MORE than 3,500 people have been targets of scammers in Scotland over the past year – with bogus selling making up more than a quarter of complaints.
Citizens Advice Scotland was contacted by 1,429 people who had been the victims of bogus selling scams including fake lottery wins, computer helpline tricks and calls relating to payment protection insurance claims.
Bogus selling was closely followed by verbal misrepresentation in the ranking of top scams compiled by the organisation. A total of 58 people felt they had been scammed over issues relating to their mobile phones, while solar heating had generated more than 30 claims of scamming.
“Our advisers see thousands of cases every year where consumers have fallen prey to scams or have narrowly avoided them,” said Sarah Beattie-Smith of Citizens Advice Scotland, which is running Scams Awareness Month in May to persuade more people to report scams they have fallen victim to.
“Sadly, very few of us ever report scams to the authorities. But when someone tries to con you out of money, that’s a crime. So we want to encourage everyone to fight these crimes by being more vigilant in spotting them, and then reporting them when they do happen.”
CAS said a growing trend was for victims to be asked to transfer money to the scammer using Ukash vouchers, in which they pay in cash at a shop and receive a code in return which is then sent to the retailer. Although legal, the method means the money transfer cannot be traced – leaving the victim little recourse if their goods or service are not forthcoming.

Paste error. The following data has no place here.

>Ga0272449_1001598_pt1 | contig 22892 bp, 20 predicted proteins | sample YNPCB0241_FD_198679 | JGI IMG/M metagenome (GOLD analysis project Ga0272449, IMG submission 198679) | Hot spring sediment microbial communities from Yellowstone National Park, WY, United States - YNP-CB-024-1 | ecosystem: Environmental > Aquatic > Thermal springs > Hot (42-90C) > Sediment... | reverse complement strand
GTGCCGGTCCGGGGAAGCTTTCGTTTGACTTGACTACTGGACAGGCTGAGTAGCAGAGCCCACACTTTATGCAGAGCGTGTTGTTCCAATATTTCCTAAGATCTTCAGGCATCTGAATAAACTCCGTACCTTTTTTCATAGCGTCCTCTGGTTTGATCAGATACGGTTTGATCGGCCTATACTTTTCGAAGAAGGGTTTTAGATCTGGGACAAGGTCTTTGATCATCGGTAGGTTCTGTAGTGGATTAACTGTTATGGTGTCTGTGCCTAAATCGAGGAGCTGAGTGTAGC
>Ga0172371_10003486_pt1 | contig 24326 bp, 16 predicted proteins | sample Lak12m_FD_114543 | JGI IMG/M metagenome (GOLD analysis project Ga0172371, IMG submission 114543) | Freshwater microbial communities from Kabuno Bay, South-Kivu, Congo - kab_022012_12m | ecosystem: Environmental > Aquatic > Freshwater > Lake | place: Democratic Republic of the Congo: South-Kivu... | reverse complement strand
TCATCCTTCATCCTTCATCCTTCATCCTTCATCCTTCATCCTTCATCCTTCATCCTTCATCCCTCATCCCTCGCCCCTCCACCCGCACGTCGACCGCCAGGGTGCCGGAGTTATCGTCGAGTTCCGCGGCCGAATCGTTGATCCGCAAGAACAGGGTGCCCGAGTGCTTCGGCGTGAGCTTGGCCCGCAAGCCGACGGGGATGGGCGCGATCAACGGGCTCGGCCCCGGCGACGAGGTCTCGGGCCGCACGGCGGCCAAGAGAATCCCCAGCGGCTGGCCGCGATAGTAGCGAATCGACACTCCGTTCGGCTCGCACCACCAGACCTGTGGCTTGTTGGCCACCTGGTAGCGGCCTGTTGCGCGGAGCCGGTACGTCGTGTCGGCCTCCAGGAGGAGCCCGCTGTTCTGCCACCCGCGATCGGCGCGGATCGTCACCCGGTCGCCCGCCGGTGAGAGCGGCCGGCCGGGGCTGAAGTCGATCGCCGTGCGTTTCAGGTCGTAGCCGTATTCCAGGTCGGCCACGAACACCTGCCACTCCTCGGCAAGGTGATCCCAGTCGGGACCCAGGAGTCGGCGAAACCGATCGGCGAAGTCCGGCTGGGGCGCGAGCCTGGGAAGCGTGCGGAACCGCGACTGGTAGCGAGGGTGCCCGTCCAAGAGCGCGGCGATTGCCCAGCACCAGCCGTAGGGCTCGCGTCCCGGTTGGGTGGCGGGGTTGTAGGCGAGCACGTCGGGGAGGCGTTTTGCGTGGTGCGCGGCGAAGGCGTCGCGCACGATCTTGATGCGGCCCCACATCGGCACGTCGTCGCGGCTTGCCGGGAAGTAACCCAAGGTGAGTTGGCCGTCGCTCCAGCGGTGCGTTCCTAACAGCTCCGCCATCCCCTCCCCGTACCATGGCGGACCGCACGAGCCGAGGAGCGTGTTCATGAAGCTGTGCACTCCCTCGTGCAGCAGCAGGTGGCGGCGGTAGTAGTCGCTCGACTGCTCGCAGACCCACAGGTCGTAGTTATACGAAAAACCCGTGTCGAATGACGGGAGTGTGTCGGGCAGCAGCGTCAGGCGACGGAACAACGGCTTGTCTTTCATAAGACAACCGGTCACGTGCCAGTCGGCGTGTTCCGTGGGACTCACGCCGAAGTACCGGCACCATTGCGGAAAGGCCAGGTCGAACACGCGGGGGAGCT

“Scams come in many different forms, but most recently we’ve seen a worrying increase in the number of cases where consumers are asked to send cash vouchers or money transfers for a service such as computer repair or a PPI refund which never materialises,” added Beattie-Smith.
“The cash vouchers in themselves are perfectly legal and a useful way to transfer money, but it’s clear that scammers are using them to earn a quick buck from vulnerable people.”
A consumer in the Highlands was called by someone claiming to be from the Office of Fair Trading who told him he was entitled to a payment protection refund.
The consumer thought this sounded legitimate, so paid £250 in a Ukash voucher to fund the service. However, the caller did not come round to the consumer’s house as agreed, but phoned back and asked for more money before they would deliver the refund.
Other scammers proved to be more menacing when confronted by the victim. A woman living in the Borders called the Citizens Advice consumer service after receiving a call from someone who told her there was a fault with her computer but reassuring her that they could fix it. She told the caller that she knew it was a scam and hung up. However, the caller kept phoning back – threatening that all the victim’s data would be wiped from her computer in the next few days unless she signed up to their services.